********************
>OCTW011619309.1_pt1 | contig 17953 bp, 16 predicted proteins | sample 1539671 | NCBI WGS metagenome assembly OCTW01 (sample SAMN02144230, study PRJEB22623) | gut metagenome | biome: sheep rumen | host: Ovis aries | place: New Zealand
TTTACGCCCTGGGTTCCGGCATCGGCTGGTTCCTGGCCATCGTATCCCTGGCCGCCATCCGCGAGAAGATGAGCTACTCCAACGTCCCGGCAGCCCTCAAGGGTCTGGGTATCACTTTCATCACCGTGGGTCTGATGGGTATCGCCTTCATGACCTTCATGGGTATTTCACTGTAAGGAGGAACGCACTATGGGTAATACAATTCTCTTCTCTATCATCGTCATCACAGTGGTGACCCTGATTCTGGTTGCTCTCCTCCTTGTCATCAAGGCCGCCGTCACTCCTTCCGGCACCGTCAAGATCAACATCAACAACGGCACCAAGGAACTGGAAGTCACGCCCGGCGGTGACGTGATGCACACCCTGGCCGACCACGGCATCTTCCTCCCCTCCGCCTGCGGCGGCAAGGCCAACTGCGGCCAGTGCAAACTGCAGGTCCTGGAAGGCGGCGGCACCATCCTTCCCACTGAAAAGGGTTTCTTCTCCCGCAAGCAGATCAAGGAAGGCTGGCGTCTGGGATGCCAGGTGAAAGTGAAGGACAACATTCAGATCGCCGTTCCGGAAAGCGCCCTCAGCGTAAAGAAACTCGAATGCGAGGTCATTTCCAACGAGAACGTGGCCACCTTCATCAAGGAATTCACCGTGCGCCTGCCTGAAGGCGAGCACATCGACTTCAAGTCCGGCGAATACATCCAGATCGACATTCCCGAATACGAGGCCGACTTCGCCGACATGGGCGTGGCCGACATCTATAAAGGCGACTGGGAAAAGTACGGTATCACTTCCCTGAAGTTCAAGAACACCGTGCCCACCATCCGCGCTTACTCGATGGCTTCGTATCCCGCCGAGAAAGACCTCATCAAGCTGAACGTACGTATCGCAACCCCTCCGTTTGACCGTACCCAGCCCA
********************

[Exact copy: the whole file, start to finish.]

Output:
>OCTW011619309.1_pt1 | contig 17953 bp, 16 predicted proteins | sample 1539671 | NCBI WGS metagenome assembly OCTW01 (sample SAMN02144230, study PRJEB22623) | gut metagenome | biome: sheep rumen | host: Ovis aries | place: New Zealand
TTTACGCCCTGGGTTCCGGCATCGGCTGGTTCCTGGCCATCGTATCCCTGGCCGCCATCCGCGAGAAGATGAGCTACTCCAACGTCCCGGCAGCCCTCAAGGGTCTGGGTATCACTTTCATCACCGTGGGTCTGATGGGTATCGCCTTCATGACCTTCATGGGTATTTCACTGTAAGGAGGAACGCACTATGGGTAATACAATTCTCTTCTCTATCATCGTCATCACAGTGGTGACCCTGATTCTGGTTGCTCTCCTCCTTGTCATCAAGGCCGCCGTCACTCCTTCCGGCACCGTCAAGATCAACATCAACAACGGCACCAAGGAACTGGAAGTCACGCCCGGCGGTGACGTGATGCACACCCTGGCCGACCACGGCATCTTCCTCCCCTCCGCCTGCGGCGGCAAGGCCAACTGCGGCCAGTGCAAACTGCAGGTCCTGGAAGGCGGCGGCACCATCCTTCCCACTGAAAAGGGTTTCTTCTCCCGCAAGCAGATCAAGGAAGGCTGGCGTCTGGGATGCCAGGTGAAAGTGAAGGACAACATTCAGATCGCCGTTCCGGAAAGCGCCCTCAGCGTAAAGAAACTCGAATGCGAGGTCATTTCCAACGAGAACGTGGCCACCTTCATCAAGGAATTCACCGTGCGCCTGCCTGAAGGCGAGCACATCGACTTCAAGTCCGGCGAATACATCCAGATCGACATTCCCGAATACGAGGCCGACTTCGCCGACATGGGCGTGGCCGACATCTATAAAGGCGACTGGGAAAAGTACGGTATCACTTCCCTGAAGTTCAAGAACACCGTGCCCACCATCCGCGCTTACTCGATGGCTTCGTATCCCGCCGAGAAAGACCTCATCAAGCTGAACGTACGTATCGCAACCCCTCCGTTTGACCGTACCCAGCCCA